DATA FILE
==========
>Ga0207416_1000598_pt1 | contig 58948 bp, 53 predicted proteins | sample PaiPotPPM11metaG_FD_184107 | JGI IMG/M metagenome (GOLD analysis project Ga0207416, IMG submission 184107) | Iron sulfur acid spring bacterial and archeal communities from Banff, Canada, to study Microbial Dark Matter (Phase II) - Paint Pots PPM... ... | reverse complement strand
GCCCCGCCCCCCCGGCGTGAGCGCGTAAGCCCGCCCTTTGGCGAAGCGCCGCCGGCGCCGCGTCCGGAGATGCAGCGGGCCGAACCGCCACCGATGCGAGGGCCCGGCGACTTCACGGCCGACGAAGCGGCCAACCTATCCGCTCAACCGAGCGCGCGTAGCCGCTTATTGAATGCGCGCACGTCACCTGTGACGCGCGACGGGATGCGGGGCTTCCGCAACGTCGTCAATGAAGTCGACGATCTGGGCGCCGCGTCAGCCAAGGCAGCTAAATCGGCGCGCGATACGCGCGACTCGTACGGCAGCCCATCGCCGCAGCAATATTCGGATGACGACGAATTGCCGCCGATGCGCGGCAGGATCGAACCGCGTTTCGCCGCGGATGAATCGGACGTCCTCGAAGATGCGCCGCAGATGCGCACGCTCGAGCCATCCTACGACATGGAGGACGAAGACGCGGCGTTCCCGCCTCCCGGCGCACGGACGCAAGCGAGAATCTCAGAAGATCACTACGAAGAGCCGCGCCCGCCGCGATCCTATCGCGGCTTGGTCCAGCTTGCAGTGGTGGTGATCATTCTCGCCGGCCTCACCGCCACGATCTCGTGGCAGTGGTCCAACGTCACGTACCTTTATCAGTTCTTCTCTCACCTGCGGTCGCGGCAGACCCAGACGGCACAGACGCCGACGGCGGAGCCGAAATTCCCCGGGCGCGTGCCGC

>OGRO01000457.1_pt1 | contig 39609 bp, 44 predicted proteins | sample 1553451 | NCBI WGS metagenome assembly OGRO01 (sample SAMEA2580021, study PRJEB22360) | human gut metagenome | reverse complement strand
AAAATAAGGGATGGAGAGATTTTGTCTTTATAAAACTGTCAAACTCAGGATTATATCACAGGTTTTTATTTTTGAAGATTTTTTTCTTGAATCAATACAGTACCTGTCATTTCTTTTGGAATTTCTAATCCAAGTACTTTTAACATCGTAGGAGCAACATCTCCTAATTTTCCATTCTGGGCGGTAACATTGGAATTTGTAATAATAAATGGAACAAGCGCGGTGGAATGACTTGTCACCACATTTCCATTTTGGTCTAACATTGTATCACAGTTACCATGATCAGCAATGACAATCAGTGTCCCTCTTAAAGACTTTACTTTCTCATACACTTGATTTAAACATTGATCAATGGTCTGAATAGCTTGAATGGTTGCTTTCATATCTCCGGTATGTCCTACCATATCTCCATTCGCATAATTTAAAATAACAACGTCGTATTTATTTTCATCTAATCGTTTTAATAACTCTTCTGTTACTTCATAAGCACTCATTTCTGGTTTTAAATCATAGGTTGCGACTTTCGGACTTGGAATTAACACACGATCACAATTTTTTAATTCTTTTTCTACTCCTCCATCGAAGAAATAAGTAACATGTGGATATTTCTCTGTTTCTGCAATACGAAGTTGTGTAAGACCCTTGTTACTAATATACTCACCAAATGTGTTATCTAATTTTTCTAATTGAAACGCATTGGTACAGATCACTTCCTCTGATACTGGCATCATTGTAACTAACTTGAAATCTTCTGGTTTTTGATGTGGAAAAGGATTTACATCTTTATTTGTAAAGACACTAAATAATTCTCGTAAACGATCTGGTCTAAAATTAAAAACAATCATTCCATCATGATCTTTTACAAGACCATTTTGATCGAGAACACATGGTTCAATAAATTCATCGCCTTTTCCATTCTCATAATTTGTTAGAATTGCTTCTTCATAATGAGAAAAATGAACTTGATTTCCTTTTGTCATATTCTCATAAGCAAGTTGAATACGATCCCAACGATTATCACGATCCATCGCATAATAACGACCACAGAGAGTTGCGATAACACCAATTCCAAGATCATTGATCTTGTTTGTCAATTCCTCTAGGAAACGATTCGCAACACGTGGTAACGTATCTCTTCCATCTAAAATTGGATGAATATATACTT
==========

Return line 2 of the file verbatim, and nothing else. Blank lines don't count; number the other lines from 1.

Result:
GCCCCGCCCCCCCGGCGTGAGCGCGTAAGCCCGCCCTTTGGCGAAGCGCCGCCGGCGCCGCGTCCGGAGATGCAGCGGGCCGAACCGCCACCGATGCGAGGGCCCGGCGACTTCACGGCCGACGAAGCGGCCAACCTATCCGCTCAACCGAGCGCGCGTAGCCGCTTATTGAATGCGCGCACGTCACCTGTGACGCGCGACGGGATGCGGGGCTTCCGCAACGTCGTCAATGAAGTCGACGATCTGGGCGCCGCGTCAGCCAAGGCAGCTAAATCGGCGCGCGATACGCGCGACTCGTACGGCAGCCCATCGCCGCAGCAATATTCGGATGACGACGAATTGCCGCCGATGCGCGGCAGGATCGAACCGCGTTTCGCCGCGGATGAATCGGACGTCCTCGAAGATGCGCCGCAGATGCGCACGCTCGAGCCATCCTACGACATGGAGGACGAAGACGCGGCGTTCCCGCCTCCCGGCGCACGGACGCAAGCGAGAATCTCAGAAGATCACTACGAAGAGCCGCGCCCGCCGCGATCCTATCGCGGCTTGGTCCAGCTTGCAGTGGTGGTGATCATTCTCGCCGGCCTCACCGCCACGATCTCGTGGCAGTGGTCCAACGTCACGTACCTTTATCAGTTCTTCTCTCACCTGCGGTCGCGGCAGACCCAGACGGCACAGACGCCGACGGCGGAGCCGAAATTCCCCGGGCGCGTGCCGC